The High Court, in the exercise of its inherent power, can quash criminal proceedings or FIR or complaint and Section 320 of Cr.P.C. does not limit or affect the powers under Section 482 of the Code of Criminal Procedure, 1973. A single Judge Bench comprising Hon’ble Justice R.C. Khulbe, in the matter of Tushar Prajapati Vs. The state of Uttarakhand and another (Criminal Misc. Application (C482) No.1057 of 2021 With Compounding Application (CRMA 1 of 2021)), dealt with an issue where the petitioner filed this application under Section 482 Cr.P.C. seeking to quash the summoning order passed by the C.J.M., Dehradun in Crl. A case under Sections 323/354/427/452/ 504/506 IPC, along with a further prayer to quash the entire proceedings of the aforesaid case which are pending before the ACJM, Dehradun.
In the present case, the compounding application had also been filed seeking to compound the offence between the parties on the basis of a compromise arrived at between them. The counsel for the state opposed the compounding application. The counsel for the applicant contended that offences punishable under Sections 323, 354, 427, 504 and 506 IPC were compoundable offences whereas Section 452 IPC was a non-compoundable offence. The high court in one of its judgements observed that while exercising its inherent power under Section 320 of Cr.P.C., it does not limit or affect the powers under Section 482 of the Code of Criminal Procedure, 1973. The apex court had also permitted compounding of such offences in the decision of Nikhil Merchant v. CBI and another, (2008) 9 SCC 650 and the counsel of the parties pointed out the ruling of Hon’ble Apex Court in Gian Singh’s case.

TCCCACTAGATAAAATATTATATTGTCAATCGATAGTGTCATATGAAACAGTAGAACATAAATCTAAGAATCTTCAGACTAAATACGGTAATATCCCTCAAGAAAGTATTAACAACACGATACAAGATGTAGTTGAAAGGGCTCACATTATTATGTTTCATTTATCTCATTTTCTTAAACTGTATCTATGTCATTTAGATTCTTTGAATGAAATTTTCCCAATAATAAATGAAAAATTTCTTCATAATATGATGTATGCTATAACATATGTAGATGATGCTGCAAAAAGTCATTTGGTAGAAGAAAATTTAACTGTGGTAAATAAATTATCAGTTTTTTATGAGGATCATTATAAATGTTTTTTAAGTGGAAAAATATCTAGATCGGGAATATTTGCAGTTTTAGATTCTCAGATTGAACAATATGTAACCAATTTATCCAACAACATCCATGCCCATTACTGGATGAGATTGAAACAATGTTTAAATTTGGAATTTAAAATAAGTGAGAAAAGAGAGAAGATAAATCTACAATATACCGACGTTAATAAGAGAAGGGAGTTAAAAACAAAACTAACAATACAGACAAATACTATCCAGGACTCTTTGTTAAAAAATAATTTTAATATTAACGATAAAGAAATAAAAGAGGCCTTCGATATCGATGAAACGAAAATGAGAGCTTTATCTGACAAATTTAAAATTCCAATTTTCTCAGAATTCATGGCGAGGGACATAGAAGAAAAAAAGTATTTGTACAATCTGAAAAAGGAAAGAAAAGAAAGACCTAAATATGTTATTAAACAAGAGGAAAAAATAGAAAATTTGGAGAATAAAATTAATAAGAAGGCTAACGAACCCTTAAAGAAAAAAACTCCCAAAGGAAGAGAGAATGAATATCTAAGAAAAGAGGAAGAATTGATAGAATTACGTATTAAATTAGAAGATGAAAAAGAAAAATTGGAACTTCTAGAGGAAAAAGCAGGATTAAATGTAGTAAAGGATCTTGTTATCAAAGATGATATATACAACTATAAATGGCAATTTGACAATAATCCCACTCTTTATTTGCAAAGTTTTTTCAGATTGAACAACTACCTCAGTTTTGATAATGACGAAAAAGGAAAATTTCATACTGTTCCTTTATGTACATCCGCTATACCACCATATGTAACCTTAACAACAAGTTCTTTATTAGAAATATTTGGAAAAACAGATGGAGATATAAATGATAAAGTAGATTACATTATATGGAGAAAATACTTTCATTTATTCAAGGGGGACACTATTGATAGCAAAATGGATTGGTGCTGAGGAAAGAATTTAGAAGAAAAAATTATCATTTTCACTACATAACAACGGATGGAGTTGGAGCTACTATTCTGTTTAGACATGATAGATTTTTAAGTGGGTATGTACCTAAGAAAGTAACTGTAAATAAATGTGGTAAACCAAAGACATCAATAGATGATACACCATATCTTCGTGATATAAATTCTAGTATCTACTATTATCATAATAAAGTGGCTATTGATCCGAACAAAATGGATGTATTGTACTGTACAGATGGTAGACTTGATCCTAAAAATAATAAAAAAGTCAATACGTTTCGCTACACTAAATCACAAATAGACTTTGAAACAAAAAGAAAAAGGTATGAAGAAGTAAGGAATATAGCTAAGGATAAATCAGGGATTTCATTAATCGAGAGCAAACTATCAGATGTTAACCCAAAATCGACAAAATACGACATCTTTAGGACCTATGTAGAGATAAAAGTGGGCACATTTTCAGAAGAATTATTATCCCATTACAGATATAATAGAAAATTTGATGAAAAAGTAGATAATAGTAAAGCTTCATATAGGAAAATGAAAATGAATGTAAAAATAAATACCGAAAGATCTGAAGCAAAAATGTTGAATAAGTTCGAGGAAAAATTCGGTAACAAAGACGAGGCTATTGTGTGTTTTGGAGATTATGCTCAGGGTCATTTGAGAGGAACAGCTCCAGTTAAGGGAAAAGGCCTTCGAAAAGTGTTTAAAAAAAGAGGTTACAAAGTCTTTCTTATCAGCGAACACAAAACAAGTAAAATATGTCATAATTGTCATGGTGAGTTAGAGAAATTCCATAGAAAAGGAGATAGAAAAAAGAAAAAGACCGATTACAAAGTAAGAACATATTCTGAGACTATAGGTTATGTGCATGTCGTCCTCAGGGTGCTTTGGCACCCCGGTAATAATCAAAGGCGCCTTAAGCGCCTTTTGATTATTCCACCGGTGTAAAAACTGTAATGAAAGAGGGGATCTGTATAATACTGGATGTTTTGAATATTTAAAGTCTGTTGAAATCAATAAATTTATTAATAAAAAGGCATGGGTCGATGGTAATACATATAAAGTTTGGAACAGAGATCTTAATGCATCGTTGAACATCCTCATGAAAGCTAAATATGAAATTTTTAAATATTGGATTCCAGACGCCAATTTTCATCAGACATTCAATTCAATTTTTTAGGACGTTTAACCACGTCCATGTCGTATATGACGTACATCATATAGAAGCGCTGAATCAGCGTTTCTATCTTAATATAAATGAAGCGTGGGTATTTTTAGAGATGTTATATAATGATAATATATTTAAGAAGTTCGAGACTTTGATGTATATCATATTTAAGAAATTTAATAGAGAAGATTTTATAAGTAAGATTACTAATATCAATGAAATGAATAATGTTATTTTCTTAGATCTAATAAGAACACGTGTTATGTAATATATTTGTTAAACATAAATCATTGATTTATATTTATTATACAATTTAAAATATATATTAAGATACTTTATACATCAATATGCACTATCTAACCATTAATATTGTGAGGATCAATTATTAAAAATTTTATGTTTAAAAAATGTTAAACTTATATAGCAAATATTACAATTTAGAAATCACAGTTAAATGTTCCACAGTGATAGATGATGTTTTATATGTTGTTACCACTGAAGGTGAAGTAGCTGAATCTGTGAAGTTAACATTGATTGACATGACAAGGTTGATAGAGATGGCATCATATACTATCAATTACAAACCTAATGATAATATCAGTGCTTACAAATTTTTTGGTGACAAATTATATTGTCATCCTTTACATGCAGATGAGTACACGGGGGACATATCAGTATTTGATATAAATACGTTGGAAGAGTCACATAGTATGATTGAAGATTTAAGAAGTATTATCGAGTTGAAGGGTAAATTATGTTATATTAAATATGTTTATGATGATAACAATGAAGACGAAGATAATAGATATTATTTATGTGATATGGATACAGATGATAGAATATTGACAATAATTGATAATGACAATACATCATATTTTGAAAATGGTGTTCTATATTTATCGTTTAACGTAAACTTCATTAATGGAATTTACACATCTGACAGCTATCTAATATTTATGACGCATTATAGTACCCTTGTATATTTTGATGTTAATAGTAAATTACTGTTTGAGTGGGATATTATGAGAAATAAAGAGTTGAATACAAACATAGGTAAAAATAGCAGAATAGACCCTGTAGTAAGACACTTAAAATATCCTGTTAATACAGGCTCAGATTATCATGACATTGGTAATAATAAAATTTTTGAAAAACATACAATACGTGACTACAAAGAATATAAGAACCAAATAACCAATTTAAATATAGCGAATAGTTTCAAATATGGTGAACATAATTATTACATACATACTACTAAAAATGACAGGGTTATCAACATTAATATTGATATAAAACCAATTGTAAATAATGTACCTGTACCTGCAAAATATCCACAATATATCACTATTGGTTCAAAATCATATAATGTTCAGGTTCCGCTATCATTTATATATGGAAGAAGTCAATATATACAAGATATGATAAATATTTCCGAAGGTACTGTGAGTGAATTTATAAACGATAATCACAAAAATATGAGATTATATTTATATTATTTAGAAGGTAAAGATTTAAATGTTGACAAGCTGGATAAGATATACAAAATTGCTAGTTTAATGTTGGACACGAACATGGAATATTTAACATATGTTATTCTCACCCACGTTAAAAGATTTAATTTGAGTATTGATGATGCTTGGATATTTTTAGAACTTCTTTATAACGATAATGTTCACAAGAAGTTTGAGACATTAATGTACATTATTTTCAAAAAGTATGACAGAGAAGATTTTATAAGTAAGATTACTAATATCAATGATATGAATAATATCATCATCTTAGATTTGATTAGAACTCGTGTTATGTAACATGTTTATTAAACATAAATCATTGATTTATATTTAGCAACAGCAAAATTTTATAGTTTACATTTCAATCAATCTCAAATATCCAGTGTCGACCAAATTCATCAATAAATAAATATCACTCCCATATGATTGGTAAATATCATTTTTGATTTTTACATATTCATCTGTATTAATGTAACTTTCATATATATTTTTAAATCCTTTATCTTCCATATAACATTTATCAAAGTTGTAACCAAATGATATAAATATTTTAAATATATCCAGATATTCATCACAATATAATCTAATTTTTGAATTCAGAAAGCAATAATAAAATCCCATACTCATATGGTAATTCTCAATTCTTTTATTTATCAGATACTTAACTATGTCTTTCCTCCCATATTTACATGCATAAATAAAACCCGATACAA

The court observed that this case was squarely covered by the above ruling of the Hon’ble Supreme Court in Gian Singh’s case. Thereby the compounding application was allowed and the C482 application was disposed of.